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Report Card 2011

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Temple University
College Sustainability Report Card 2011

  Compare with another school

B
Temple University

School details:

  Grade higher than last year

 

Endowment: $249 million as of March 31, 2010

Location: Philadelphia, Pennsylvania

 

Campus Survey: Yes (see response)

Dining Survey: Yes (see response)

Endowment Survey: Yes (see response)

Student Survey: Yes (see response)

 

Please note: Data was collected in summer 2010 and may no longer be current.

 

Data compiled from survey responses, when available, and from independent research, when needed. For more information on data collection and evaluation, please see the  Methodology section.

 
Overall grade  
B
Temple University has developed a climate action plan and includes sustainability as a core value in university policy and the campus master plan. The Sustainability Advisory Group has planned new green building initiatives, and three sustainability councils have worked to bring sustainability-related speakers and events to campus.
The university has established a goal of reducing greenhouse gas emissions 30 percent from 2005 levels by 2030, with interim goals every five years. Temple has taken steps to decrease energy consumption through the use of temperature setbacks and the installation of technologies such as steam trap systems and heat recovery systems.
Dining services spends 20 percent of its annual food budget on locally grown foods and serves exclusively cage-free eggs and sustainably harvested seafood. Fair trade coffee is available in all dining locations, and students who bring a reusable mug receive a discount on beverage refills. The university recycles traditional materials and electronic waste, composts preconsumer food scraps, and sends postconsumer food waste to pig farmers.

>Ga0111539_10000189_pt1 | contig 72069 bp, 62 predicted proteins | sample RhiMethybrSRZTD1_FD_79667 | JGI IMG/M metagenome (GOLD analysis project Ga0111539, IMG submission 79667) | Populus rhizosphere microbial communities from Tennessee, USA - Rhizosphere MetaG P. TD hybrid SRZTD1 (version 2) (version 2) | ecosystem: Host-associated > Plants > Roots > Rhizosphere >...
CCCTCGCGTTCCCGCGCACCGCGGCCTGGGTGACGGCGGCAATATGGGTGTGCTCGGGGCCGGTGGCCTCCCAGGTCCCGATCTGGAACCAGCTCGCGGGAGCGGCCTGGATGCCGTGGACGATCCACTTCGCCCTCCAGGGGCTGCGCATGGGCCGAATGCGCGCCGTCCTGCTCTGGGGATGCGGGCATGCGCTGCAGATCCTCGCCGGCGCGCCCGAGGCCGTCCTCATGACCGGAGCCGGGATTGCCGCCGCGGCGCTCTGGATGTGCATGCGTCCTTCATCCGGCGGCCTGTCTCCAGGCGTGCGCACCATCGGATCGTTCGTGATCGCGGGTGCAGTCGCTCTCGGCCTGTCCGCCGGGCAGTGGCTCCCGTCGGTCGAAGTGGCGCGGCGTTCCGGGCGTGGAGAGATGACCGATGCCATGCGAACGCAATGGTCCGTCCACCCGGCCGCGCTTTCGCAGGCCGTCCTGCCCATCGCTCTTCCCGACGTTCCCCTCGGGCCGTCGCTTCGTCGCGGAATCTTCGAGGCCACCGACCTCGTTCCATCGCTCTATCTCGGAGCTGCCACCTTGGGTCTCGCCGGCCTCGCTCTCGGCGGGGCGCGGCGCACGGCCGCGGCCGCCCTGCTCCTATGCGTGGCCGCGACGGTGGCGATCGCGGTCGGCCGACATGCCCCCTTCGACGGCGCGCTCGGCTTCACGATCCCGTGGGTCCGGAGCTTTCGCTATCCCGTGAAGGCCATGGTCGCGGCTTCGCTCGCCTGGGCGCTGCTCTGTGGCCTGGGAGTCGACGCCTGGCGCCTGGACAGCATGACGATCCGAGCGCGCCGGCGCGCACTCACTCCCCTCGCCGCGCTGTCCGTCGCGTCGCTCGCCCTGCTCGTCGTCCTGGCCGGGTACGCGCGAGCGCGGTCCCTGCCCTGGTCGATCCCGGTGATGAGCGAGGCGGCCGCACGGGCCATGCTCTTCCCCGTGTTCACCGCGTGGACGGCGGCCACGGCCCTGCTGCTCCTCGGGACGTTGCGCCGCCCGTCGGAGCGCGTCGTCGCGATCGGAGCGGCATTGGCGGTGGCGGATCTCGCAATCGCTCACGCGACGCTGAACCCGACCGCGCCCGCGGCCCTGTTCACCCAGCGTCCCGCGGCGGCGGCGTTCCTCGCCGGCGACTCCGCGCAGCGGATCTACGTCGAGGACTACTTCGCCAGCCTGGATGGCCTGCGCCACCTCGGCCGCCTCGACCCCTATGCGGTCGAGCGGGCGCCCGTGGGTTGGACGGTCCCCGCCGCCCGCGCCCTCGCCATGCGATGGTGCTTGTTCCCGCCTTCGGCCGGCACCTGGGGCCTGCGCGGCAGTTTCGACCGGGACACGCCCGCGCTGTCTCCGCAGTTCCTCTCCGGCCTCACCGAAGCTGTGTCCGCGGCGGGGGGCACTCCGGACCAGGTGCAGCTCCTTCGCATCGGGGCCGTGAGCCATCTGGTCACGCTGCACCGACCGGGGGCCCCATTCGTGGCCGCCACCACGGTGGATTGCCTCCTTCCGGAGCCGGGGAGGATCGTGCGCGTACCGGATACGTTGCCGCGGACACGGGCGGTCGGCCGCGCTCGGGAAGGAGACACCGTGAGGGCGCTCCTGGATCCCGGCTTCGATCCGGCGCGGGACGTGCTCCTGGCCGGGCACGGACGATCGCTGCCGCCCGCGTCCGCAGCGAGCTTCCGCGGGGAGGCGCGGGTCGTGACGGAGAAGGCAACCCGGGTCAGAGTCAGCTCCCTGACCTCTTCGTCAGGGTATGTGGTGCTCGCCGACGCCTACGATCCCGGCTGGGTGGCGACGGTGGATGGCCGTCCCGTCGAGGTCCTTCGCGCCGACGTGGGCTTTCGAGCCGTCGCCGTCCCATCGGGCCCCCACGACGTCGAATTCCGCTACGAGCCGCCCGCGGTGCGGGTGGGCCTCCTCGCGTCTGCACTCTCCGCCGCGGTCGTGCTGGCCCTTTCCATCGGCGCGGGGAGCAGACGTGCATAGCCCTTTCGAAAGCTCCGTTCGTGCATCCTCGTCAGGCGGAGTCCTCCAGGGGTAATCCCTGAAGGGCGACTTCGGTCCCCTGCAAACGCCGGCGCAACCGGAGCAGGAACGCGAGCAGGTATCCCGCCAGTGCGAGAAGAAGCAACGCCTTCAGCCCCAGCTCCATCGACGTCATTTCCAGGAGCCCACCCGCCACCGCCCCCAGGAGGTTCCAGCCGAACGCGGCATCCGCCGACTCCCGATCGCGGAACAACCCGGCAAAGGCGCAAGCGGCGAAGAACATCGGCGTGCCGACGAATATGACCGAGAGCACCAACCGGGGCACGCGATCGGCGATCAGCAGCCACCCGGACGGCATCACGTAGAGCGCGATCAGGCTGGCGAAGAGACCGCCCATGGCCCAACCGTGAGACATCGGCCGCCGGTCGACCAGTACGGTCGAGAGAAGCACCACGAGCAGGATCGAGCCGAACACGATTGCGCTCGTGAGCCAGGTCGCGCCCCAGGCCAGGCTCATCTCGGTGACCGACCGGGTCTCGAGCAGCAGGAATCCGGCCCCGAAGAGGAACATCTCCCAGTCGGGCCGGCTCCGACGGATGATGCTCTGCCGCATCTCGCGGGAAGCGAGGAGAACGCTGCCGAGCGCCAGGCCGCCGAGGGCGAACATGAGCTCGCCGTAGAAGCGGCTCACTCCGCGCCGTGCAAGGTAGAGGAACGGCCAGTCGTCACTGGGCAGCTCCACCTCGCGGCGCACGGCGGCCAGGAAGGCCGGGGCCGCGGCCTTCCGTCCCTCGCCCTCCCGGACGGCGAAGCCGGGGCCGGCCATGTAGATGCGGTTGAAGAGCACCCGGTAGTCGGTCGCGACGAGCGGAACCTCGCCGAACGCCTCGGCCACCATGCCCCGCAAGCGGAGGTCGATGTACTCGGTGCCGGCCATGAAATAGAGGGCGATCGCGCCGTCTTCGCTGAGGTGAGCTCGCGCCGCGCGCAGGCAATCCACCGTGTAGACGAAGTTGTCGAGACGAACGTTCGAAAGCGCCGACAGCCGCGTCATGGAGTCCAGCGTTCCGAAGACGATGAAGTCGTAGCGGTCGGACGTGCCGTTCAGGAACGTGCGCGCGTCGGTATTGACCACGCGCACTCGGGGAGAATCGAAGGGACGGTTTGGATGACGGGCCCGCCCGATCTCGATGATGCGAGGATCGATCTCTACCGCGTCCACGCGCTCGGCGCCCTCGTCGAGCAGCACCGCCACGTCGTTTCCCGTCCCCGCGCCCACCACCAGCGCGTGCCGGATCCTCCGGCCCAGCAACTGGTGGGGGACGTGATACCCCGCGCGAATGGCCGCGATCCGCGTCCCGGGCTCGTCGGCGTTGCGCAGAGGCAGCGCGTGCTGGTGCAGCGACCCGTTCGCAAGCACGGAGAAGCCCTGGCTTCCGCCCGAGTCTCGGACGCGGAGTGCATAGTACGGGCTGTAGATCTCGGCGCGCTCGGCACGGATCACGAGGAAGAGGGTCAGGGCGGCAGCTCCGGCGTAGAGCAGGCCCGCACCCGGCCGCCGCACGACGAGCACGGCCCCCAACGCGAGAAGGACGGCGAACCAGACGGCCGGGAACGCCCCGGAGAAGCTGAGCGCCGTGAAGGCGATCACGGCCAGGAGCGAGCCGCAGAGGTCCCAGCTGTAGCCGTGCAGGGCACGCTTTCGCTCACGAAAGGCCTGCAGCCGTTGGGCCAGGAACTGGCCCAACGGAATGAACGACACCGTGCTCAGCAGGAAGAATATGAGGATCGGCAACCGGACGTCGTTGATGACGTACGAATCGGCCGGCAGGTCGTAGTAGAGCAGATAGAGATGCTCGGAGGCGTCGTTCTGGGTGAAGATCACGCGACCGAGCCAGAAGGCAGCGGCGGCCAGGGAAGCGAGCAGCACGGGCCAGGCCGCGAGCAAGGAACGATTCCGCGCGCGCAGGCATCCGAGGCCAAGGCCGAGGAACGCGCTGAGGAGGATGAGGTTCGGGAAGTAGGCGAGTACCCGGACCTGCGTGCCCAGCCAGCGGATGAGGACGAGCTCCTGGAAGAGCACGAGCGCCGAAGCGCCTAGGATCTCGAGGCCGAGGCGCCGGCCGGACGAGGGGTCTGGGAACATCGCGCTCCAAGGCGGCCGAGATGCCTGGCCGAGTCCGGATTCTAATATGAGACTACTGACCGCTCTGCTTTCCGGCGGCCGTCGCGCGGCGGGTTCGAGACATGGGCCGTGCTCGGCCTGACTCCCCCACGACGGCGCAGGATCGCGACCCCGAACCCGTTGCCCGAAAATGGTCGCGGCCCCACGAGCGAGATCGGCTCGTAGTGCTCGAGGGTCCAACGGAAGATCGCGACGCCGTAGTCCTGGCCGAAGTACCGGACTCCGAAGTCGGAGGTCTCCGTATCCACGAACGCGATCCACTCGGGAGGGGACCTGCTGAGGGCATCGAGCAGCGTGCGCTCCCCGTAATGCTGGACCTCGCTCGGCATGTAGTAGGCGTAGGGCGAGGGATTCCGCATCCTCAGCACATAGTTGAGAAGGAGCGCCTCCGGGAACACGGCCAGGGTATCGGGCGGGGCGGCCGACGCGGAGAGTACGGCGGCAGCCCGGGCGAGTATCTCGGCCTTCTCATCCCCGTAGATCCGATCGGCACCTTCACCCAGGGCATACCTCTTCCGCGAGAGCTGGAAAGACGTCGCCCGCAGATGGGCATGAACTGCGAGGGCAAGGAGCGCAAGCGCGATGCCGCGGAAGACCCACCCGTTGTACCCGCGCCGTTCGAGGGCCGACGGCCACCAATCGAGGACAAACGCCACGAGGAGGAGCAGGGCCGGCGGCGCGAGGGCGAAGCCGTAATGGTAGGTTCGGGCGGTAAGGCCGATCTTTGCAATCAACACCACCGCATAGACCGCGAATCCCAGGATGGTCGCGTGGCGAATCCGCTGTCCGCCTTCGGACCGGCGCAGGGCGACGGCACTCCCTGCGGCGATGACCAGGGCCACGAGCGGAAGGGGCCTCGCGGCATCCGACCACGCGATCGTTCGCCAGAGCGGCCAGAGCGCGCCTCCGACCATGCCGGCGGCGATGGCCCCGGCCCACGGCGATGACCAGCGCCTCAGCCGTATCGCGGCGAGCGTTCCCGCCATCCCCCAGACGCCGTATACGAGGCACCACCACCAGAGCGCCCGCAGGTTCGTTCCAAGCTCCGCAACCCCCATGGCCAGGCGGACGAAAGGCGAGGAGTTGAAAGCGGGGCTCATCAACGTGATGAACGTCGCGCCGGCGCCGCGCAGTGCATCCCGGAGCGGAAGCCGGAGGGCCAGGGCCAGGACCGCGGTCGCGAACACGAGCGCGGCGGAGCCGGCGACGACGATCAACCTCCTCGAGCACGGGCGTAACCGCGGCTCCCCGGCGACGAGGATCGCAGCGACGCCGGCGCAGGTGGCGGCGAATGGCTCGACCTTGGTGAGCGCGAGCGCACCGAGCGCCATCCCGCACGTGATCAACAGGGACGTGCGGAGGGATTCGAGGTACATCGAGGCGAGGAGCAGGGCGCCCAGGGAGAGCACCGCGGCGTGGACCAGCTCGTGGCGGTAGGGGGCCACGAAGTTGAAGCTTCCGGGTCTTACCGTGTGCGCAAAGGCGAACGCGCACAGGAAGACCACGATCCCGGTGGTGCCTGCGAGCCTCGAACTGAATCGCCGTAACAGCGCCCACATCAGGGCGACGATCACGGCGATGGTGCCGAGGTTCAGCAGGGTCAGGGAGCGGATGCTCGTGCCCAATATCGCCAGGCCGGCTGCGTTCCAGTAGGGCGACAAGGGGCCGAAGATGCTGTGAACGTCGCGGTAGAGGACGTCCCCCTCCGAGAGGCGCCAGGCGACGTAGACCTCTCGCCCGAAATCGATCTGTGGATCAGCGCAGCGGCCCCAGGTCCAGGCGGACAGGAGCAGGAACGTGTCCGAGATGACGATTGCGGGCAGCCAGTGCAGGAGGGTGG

Since 2000, Temple has repurposed seven campus buildings for alternative use, including the creation of student apartments and a performing arts center. The university has installed water conservation technologies, such as water metering and leak detection and reduction measures, and uses stormwater management technologies, including green roofs and porous pavement. Two buildings on campus meet LEED certification criteria but are not certified.
Undergraduates, professional students, and parents are presented with information from the Office of Sustainability at student orientation. The university employs eleven student interns and seven volunteer eco-reps. The campus community participates annually in RecycleMania, and last year, recycling rates increased by 15 percent during the contest.
Temple offers students a 10 percent discount on public transit and allows employees to purchase passes with pretax dollars. The university also runs free daily shuttles between its campuses. The campus motor fleet includes 2 hybrid vehicles and 16 compressed natural gas vehicles. Seventy-seven percent of students and 54 percent of employees commute to campus via environmentally preferable means.
The university makes a list of asset allocation, external managers, mutual funds, and cash available to the public. The university does not make its shareholder voting record public.
The university aims to optimize investment returns and does not invest in renewable energy funds or community development loan funds.
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The university is unable to vote proxies for the portion of the endowment that is invested in mutual funds or other commingled investment vehicles. For the remainder of the endowment, the university provides its investment managers with general guidelines for proxy voting.
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